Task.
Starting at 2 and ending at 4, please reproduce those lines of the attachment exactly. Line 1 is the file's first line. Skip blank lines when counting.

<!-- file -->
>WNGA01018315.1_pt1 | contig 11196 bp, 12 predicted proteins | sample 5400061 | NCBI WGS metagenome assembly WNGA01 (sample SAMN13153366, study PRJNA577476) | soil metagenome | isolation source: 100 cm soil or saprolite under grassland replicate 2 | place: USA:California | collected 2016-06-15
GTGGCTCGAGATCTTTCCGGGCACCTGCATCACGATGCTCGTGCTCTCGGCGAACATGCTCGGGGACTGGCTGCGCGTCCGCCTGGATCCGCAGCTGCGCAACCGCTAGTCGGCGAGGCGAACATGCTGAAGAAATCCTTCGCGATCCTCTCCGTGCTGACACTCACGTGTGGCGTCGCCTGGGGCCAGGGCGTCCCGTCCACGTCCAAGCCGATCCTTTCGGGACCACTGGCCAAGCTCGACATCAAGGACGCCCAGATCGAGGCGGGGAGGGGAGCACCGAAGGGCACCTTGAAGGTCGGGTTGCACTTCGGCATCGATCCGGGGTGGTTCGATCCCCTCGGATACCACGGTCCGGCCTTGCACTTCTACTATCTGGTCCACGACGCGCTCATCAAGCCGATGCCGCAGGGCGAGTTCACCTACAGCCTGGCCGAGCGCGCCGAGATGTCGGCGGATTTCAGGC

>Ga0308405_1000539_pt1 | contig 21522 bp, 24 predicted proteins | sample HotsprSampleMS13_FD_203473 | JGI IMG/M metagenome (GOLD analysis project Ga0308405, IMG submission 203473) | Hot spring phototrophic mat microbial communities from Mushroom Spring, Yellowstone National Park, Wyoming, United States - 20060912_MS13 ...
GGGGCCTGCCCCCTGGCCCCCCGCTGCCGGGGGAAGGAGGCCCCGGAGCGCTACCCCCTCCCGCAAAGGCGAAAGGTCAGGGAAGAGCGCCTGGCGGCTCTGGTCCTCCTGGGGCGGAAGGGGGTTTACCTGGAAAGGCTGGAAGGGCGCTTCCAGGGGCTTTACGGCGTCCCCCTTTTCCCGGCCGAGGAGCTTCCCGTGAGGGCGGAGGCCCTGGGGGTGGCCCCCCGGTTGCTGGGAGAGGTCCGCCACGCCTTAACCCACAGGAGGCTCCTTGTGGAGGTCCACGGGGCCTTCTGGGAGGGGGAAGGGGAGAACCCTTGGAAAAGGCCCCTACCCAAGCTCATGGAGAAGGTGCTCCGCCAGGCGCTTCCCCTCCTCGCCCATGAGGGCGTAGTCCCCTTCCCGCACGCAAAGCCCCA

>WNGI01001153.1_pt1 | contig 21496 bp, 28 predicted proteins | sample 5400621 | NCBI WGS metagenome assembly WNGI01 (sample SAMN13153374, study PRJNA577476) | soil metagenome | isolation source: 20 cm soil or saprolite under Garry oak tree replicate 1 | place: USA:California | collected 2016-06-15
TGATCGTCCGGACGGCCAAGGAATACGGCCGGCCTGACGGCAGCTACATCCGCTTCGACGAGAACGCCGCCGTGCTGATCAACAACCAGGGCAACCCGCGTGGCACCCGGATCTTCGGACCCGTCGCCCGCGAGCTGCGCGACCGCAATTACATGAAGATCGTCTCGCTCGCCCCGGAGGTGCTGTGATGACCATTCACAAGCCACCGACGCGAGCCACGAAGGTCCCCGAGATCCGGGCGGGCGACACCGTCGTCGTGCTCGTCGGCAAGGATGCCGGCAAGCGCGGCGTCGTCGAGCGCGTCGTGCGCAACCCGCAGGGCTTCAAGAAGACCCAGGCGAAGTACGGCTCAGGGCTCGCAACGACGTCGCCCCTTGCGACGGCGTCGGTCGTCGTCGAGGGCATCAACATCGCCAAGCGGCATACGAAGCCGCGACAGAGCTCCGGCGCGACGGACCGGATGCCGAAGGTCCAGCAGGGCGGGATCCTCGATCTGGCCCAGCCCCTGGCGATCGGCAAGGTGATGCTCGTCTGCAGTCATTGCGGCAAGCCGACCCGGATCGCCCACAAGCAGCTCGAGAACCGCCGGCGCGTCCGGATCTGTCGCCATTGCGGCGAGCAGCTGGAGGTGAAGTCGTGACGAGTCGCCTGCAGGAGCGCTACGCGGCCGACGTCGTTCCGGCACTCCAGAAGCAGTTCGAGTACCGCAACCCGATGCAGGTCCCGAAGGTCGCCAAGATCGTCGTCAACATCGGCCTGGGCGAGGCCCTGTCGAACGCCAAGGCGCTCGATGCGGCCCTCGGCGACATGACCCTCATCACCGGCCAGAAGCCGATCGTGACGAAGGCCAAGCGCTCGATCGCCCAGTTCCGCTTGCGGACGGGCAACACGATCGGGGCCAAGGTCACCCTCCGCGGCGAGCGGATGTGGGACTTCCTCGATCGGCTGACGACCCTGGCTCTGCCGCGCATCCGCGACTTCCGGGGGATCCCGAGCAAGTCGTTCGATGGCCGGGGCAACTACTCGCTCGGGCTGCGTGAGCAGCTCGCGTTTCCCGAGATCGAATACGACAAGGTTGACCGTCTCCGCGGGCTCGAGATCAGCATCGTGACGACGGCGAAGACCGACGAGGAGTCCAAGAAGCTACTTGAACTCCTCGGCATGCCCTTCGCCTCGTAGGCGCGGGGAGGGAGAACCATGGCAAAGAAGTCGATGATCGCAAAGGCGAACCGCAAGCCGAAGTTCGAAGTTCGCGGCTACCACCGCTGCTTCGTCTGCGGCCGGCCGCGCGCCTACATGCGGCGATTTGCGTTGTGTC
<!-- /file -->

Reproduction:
GTGGCTCGAGATCTTTCCGGGCACCTGCATCACGATGCTCGTGCTCTCGGCGAACATGCTCGGGGACTGGCTGCGCGTCCGCCTGGATCCGCAGCTGCGCAACCGCTAGTCGGCGAGGCGAACATGCTGAAGAAATCCTTCGCGATCCTCTCCGTGCTGACACTCACGTGTGGCGTCGCCTGGGGCCAGGGCGTCCCGTCCACGTCCAAGCCGATCCTTTCGGGACCACTGGCCAAGCTCGACATCAAGGACGCCCAGATCGAGGCGGGGAGGGGAGCACCGAAGGGCACCTTGAAGGTCGGGTTGCACTTCGGCATCGATCCGGGGTGGTTCGATCCCCTCGGATACCACGGTCCGGCCTTGCACTTCTACTATCTGGTCCACGACGCGCTCATCAAGCCGATGCCGCAGGGCGAGTTCACCTACAGCCTGGCCGAGCGCGCCGAGATGTCGGCGGATTTCAGGC

>Ga0308405_1000539_pt1 | contig 21522 bp, 24 predicted proteins | sample HotsprSampleMS13_FD_203473 | JGI IMG/M metagenome (GOLD analysis project Ga0308405, IMG submission 203473) | Hot spring phototrophic mat microbial communities from Mushroom Spring, Yellowstone National Park, Wyoming, United States - 20060912_MS13 ...
GGGGCCTGCCCCCTGGCCCCCCGCTGCCGGGGGAAGGAGGCCCCGGAGCGCTACCCCCTCCCGCAAAGGCGAAAGGTCAGGGAAGAGCGCCTGGCGGCTCTGGTCCTCCTGGGGCGGAAGGGGGTTTACCTGGAAAGGCTGGAAGGGCGCTTCCAGGGGCTTTACGGCGTCCCCCTTTTCCCGGCCGAGGAGCTTCCCGTGAGGGCGGAGGCCCTGGGGGTGGCCCCCCGGTTGCTGGGAGAGGTCCGCCACGCCTTAACCCACAGGAGGCTCCTTGTGGAGGTCCACGGGGCCTTCTGGGAGGGGGAAGGGGAGAACCCTTGGAAAAGGCCCCTACCCAAGCTCATGGAGAAGGTGCTCCGCCAGGCGCTTCCCCTCCTCGCCCATGAGGGCGTAGTCCCCTTCCCGCACGCAAAGCCCCA